Should Airline Seats Recline?

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If You Want it, Pay For It!

I’m not typically one to give kudos to Spirit Airlines, nor do I gain any financial incentive from them, but I can say, I recently took a trip on Spirit, yes I was desperate, and the seating was not too bad. It caused me to pause and think. Should airlines seats recline?

 
I know there has been plenty of controversy in recent times regarding this issue and some of the episodes have even landed on the national news. Obviously, that’s humanity displaying their depravity. Having a glass of water thrown in your face for reclining your seat all the way back is going a little far, even for some of the ignoramuses that have done it to me.

 
The recent flight I was on with Spirit advertised their seats as “pre-reclined.” Great marketing. Basically it means, they DON’T recline. However, it was a 2.5 hour flight and the plane was new. Even with very little space between the seats, I was quite comfortable and felt I was getting what I paid for. We had a last minute trip to Minneapolis. I had check with the other major carriers and found Spirit to be an overall savings of nearly a thousand dollars compared to the other airlines.

If you’ve ever been sitting with your laptop open on your pull down tray, or had a glass of cold water sitting on the tray when the thoughtless traveler in front of you reclined their seat to the maximum amount, you will understand why I think “pre-reclined” seats are a good idea. It can prevent many disagreements and alleviate some of the anxiety felt by passengers from all the cost cutting and savings gimmicks the airlines are imposing on to us the traveling public.

 
I kind of like the idea of pay for what you want. If you want an isle or window seat, you should have to pay an upcharge for it. Why should I pay the same price for the middle seat and have to climb over you while you are sprawled out asleep just so I can go to the bathroom? If you want more leg room, pay an upcharge and sit in the exit row where there’s more leg room.

 

Airplane-PassengersDon’t Want Me to Recline My Airline Seat? You Can Pay Me.”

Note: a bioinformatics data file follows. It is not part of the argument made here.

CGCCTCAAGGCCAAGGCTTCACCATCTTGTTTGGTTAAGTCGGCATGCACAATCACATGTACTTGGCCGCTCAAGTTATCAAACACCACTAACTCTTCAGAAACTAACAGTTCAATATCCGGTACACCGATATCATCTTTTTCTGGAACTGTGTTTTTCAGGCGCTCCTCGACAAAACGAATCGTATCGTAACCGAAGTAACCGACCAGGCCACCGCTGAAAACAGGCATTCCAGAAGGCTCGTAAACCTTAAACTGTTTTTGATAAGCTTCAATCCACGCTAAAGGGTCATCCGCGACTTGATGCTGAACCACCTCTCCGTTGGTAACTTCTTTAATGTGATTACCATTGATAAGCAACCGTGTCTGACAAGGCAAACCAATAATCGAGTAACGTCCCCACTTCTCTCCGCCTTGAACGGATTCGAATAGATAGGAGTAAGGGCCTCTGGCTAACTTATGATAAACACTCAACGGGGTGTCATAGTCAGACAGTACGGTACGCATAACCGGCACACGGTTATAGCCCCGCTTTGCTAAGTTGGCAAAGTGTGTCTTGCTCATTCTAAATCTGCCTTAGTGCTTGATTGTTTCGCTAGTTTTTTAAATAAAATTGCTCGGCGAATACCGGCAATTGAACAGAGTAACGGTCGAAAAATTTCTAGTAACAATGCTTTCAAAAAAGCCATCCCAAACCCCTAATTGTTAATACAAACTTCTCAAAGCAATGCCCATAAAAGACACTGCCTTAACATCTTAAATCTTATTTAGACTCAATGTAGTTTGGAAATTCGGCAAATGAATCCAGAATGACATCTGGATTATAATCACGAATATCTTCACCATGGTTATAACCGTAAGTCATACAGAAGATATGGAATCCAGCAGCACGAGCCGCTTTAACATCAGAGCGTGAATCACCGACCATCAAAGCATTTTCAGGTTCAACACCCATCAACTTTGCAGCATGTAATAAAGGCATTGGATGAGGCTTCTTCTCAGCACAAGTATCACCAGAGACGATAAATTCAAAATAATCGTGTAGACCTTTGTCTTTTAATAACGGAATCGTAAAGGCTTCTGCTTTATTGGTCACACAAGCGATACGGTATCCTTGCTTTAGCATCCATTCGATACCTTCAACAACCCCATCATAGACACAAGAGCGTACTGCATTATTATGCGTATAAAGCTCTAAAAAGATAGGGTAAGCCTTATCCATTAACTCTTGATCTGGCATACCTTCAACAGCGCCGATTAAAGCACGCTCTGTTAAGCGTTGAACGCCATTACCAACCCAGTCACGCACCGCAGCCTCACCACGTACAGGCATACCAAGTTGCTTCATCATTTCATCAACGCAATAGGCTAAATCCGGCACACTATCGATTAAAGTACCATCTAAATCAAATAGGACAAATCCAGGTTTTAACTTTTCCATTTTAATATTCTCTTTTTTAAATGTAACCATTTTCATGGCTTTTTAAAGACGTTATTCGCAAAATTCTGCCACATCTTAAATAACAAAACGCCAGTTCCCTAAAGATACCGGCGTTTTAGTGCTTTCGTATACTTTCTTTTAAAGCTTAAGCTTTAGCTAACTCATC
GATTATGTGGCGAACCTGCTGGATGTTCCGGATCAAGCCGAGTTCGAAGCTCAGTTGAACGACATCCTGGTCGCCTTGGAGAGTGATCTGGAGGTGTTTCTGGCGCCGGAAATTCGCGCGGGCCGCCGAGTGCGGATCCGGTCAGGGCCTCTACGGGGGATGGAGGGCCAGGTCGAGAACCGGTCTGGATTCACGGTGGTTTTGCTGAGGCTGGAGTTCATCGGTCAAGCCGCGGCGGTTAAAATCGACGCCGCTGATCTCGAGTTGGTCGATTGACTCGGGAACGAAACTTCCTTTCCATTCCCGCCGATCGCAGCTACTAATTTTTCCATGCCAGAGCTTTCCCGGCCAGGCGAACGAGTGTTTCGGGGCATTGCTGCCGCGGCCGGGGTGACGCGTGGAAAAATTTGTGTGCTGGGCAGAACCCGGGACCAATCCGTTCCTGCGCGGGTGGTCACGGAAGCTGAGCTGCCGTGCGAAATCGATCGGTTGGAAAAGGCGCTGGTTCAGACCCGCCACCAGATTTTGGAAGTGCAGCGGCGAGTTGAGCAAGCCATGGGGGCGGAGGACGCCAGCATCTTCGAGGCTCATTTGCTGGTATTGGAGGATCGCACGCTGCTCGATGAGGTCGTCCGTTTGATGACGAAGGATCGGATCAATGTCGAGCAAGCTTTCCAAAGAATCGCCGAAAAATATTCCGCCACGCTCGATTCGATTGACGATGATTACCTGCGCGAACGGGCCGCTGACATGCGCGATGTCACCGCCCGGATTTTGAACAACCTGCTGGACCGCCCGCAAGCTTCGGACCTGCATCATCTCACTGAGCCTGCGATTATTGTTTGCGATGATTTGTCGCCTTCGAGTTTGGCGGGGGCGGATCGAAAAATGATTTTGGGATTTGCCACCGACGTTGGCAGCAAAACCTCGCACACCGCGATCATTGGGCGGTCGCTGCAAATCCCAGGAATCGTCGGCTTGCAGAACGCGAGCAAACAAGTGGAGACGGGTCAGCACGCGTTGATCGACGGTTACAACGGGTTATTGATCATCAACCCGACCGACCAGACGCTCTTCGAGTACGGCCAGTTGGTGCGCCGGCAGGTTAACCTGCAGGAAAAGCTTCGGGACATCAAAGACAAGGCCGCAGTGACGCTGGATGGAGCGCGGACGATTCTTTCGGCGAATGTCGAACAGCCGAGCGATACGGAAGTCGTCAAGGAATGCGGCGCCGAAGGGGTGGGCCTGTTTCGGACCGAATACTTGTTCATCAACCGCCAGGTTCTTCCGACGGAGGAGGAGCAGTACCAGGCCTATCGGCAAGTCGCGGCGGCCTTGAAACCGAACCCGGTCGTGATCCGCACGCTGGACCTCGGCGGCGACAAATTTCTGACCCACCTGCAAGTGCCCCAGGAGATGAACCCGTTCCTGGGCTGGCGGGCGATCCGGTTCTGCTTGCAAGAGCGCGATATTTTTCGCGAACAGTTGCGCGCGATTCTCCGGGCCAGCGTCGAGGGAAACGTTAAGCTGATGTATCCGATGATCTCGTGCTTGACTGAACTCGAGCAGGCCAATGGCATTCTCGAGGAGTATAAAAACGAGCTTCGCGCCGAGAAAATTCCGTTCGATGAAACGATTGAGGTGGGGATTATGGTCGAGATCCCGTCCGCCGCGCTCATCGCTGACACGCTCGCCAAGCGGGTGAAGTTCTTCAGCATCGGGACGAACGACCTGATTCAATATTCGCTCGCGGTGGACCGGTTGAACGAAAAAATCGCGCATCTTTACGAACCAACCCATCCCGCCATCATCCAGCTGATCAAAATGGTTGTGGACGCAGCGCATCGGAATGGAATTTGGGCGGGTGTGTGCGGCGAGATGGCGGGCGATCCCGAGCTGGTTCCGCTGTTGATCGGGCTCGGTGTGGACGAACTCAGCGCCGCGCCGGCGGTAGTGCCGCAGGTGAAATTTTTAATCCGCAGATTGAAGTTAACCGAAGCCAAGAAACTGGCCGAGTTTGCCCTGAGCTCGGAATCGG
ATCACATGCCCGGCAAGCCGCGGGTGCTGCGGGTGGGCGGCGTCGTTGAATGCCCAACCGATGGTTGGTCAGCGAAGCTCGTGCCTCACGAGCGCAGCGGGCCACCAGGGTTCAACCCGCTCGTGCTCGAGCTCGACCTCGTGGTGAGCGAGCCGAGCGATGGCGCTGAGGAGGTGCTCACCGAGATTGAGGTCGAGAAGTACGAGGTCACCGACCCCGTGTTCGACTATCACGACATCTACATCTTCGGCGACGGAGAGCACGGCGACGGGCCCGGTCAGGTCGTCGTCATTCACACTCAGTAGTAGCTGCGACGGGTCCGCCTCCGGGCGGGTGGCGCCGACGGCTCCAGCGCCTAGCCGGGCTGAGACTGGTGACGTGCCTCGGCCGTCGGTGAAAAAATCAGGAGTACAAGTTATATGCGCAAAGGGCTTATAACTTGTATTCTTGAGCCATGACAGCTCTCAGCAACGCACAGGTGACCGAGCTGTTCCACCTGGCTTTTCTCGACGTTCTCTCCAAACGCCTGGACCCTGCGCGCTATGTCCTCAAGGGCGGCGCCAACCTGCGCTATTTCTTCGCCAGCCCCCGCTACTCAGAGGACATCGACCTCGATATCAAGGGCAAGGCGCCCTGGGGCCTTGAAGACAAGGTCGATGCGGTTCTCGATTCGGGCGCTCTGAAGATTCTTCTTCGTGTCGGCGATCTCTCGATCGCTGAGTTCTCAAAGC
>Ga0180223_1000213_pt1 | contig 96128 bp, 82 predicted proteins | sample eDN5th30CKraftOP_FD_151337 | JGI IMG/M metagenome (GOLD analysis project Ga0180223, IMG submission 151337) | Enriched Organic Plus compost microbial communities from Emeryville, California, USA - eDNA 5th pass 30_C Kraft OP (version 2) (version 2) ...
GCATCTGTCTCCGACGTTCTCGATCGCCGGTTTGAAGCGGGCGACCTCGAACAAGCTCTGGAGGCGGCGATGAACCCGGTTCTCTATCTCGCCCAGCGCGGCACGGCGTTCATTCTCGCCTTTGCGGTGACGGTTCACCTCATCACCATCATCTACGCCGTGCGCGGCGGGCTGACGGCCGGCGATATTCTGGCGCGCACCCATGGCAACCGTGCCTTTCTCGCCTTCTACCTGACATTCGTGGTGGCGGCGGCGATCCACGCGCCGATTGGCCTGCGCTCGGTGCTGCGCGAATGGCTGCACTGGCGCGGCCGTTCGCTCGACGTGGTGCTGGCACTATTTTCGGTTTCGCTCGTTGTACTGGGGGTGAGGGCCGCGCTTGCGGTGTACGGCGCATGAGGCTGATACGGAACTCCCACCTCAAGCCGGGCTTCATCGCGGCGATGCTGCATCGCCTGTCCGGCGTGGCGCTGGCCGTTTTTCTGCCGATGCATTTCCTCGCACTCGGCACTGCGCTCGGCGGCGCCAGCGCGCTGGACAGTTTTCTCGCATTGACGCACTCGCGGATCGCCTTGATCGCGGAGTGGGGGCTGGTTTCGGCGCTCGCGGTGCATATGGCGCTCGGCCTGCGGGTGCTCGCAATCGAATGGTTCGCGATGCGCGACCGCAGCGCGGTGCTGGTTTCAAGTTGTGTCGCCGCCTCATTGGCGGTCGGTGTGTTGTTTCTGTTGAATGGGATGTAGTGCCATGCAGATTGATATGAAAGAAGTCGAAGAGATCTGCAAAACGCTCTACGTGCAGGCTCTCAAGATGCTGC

Josh Barro of The New York Times says; Don’t Want Me to Recline My Airline Seat? You Can Pay Me.” If you want to recline your seat to the full position, why don’t you pay an upcharge to sit in an area that has more leg room for the passenger behind you when you choose to fully recline Josh?

 
And while we’re talking about upcharges, don’t throw everything you own into a bag you plan on cramming in over my head just to save the charge for checking the bag into the lower compartment. If I have to wait for my luggage to be delivered over the conveyor belts in baggage claim, you should have to pay a premium for stowing yours overhead and having access to it when you depart the aircraft.

 
But I digress. Many airlines are making significant changes to the configuration of seats and how they function in the aircraft. The lines between first class and business class have become almost invisible.

 
Customer service is pretty much a thing of the past when it comes to air travel. We all want the cheapest airfare we can get and the airlines are doing everything to accommodate while keeping their profits at all-time highs. Gareth Evans, Qantas' chief financial officer, said "Little changes add up to millions of dollars." With airlines cutting cost in every way possible, I’m inclined to believe that more airlines will be going this direction.
In the meantime, show some respect and common decency for your fellow traveler. It’s not all about you.

 
You can read more about airline seat etiquette here.

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